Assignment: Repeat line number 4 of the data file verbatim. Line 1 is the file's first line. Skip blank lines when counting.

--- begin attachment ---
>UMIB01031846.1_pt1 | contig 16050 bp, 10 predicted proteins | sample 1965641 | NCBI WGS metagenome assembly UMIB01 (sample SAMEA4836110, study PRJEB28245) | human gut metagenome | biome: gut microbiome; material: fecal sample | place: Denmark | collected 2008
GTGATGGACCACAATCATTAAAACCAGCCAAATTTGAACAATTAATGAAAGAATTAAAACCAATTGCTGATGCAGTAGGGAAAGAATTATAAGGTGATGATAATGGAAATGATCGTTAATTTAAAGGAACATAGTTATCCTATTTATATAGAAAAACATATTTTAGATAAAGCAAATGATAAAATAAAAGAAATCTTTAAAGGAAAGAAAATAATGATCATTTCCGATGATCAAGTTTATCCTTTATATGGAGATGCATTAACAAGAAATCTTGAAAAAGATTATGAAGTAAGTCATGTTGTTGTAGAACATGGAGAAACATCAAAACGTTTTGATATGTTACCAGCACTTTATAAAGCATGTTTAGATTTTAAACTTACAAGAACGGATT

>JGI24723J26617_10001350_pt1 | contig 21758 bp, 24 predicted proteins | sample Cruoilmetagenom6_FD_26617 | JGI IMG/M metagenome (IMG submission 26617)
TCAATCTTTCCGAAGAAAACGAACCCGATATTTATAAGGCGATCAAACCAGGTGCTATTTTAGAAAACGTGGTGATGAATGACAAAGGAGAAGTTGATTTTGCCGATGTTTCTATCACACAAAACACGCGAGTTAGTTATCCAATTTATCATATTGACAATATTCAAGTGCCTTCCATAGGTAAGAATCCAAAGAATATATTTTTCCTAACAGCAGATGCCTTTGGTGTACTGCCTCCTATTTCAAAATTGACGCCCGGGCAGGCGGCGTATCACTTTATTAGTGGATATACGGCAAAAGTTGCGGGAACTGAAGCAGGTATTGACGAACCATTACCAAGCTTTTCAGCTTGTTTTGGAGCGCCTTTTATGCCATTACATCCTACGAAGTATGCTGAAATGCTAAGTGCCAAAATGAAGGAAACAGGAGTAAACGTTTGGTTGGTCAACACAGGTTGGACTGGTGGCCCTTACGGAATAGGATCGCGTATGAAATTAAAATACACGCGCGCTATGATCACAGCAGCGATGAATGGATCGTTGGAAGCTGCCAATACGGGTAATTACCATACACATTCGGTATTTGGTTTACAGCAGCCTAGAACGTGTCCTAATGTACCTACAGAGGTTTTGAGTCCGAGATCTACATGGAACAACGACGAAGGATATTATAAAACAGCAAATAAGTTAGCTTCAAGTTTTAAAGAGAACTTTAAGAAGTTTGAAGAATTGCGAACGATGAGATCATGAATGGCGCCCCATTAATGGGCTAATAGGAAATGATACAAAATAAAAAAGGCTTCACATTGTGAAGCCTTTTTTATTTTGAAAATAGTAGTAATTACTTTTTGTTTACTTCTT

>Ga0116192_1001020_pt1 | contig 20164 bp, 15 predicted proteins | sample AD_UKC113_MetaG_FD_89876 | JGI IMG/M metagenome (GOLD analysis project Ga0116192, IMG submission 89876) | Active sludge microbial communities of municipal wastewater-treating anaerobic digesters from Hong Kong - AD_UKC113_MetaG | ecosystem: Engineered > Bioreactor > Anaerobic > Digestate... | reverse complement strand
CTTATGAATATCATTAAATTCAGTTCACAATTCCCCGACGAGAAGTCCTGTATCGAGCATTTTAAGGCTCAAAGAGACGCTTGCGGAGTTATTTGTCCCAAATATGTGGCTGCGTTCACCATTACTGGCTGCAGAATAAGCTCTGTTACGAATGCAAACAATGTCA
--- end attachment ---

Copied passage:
TCAATCTTTCCGAAGAAAACGAACCCGATATTTATAAGGCGATCAAACCAGGTGCTATTTTAGAAAACGTGGTGATGAATGACAAAGGAGAAGTTGATTTTGCCGATGTTTCTATCACACAAAACACGCGAGTTAGTTATCCAATTTATCATATTGACAATATTCAAGTGCCTTCCATAGGTAAGAATCCAAAGAATATATTTTTCCTAACAGCAGATGCCTTTGGTGTACTGCCTCCTATTTCAAAATTGACGCCCGGGCAGGCGGCGTATCACTTTATTAGTGGATATACGGCAAAAGTTGCGGGAACTGAAGCAGGTATTGACGAACCATTACCAAGCTTTTCAGCTTGTTTTGGAGCGCCTTTTATGCCATTACATCCTACGAAGTATGCTGAAATGCTAAGTGCCAAAATGAAGGAAACAGGAGTAAACGTTTGGTTGGTCAACACAGGTTGGACTGGTGGCCCTTACGGAATAGGATCGCGTATGAAATTAAAATACACGCGCGCTATGATCACAGCAGCGATGAATGGATCGTTGGAAGCTGCCAATACGGGTAATTACCATACACATTCGGTATTTGGTTTACAGCAGCCTAGAACGTGTCCTAATGTACCTACAGAGGTTTTGAGTCCGAGATCTACATGGAACAACGACGAAGGATATTATAAAACAGCAAATAAGTTAGCTTCAAGTTTTAAAGAGAACTTTAAGAAGTTTGAAGAATTGCGAACGATGAGATCATGAATGGCGCCCCATTAATGGGCTAATAGGAAATGATACAAAATAAAAAAGGCTTCACATTGTGAAGCCTTTTTTATTTTGAAAATAGTAGTAATTACTTTTTGTTTACTTCTT